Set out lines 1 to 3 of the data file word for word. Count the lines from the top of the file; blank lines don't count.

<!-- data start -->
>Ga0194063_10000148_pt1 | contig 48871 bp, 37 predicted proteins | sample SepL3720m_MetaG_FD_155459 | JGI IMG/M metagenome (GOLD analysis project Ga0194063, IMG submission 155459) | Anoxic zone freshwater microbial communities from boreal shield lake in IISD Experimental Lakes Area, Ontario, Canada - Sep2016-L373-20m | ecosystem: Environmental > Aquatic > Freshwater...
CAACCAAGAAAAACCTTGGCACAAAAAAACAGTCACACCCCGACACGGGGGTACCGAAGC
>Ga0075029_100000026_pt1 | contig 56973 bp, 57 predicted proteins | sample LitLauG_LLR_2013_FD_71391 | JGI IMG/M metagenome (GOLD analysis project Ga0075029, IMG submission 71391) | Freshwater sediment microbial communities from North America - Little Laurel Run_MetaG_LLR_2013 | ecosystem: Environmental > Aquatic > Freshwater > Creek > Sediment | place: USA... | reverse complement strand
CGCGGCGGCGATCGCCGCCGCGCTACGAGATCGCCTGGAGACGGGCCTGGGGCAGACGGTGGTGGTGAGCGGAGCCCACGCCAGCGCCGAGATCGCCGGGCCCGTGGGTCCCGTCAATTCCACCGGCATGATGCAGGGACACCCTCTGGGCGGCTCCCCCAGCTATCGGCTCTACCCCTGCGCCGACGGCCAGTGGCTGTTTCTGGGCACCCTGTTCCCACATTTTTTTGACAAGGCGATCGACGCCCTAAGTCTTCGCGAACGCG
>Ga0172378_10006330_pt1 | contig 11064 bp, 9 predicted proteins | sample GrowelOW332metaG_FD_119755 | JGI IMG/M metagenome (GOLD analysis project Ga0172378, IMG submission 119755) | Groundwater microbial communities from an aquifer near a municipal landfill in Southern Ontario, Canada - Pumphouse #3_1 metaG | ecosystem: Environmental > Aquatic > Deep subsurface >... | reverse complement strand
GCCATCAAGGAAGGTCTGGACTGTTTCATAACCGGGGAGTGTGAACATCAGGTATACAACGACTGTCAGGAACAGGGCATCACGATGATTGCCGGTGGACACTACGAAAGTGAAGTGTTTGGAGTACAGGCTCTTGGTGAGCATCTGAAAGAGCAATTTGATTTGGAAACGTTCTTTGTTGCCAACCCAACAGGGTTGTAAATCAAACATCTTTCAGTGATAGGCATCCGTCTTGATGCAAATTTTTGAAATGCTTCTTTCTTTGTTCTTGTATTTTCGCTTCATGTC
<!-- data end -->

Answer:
>Ga0194063_10000148_pt1 | contig 48871 bp, 37 predicted proteins | sample SepL3720m_MetaG_FD_155459 | JGI IMG/M metagenome (GOLD analysis project Ga0194063, IMG submission 155459) | Anoxic zone freshwater microbial communities from boreal shield lake in IISD Experimental Lakes Area, Ontario, Canada - Sep2016-L373-20m | ecosystem: Environmental > Aquatic > Freshwater...
CAACCAAGAAAAACCTTGGCACAAAAAAACAGTCACACCCCGACACGGGGGTACCGAAGC
>Ga0075029_100000026_pt1 | contig 56973 bp, 57 predicted proteins | sample LitLauG_LLR_2013_FD_71391 | JGI IMG/M metagenome (GOLD analysis project Ga0075029, IMG submission 71391) | Freshwater sediment microbial communities from North America - Little Laurel Run_MetaG_LLR_2013 | ecosystem: Environmental > Aquatic > Freshwater > Creek > Sediment | place: USA... | reverse complement strand